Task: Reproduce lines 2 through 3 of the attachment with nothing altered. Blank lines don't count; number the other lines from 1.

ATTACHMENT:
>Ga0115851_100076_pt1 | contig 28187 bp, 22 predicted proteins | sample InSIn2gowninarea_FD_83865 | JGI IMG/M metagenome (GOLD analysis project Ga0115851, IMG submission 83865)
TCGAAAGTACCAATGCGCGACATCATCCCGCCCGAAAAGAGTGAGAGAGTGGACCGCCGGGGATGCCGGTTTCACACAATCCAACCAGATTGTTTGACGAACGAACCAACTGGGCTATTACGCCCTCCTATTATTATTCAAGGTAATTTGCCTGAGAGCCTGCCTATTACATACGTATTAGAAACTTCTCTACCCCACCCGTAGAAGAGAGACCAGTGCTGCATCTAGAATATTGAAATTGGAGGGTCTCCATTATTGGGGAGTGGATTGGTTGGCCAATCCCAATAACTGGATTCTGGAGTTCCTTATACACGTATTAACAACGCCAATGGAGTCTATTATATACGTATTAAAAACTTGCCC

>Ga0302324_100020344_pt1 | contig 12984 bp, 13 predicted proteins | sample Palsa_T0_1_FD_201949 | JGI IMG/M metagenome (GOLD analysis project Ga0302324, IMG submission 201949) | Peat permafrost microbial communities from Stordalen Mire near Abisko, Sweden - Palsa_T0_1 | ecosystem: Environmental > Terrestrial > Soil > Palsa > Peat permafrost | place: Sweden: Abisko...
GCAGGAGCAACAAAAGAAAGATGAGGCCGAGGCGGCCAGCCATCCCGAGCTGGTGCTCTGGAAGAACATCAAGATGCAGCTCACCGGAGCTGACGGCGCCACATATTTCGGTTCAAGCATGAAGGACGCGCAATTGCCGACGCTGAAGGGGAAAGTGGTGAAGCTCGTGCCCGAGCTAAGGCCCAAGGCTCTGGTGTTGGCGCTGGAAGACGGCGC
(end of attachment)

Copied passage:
TCGAAAGTACCAATGCGCGACATCATCCCGCCCGAAAAGAGTGAGAGAGTGGACCGCCGGGGATGCCGGTTTCACACAATCCAACCAGATTGTTTGACGAACGAACCAACTGGGCTATTACGCCCTCCTATTATTATTCAAGGTAATTTGCCTGAGAGCCTGCCTATTACATACGTATTAGAAACTTCTCTACCCCACCCGTAGAAGAGAGACCAGTGCTGCATCTAGAATATTGAAATTGGAGGGTCTCCATTATTGGGGAGTGGATTGGTTGGCCAATCCCAATAACTGGATTCTGGAGTTCCTTATACACGTATTAACAACGCCAATGGAGTCTATTATATACGTATTAAAAACTTGCCC

>Ga0302324_100020344_pt1 | contig 12984 bp, 13 predicted proteins | sample Palsa_T0_1_FD_201949 | JGI IMG/M metagenome (GOLD analysis project Ga0302324, IMG submission 201949) | Peat permafrost microbial communities from Stordalen Mire near Abisko, Sweden - Palsa_T0_1 | ecosystem: Environmental > Terrestrial > Soil > Palsa > Peat permafrost | place: Sweden: Abisko...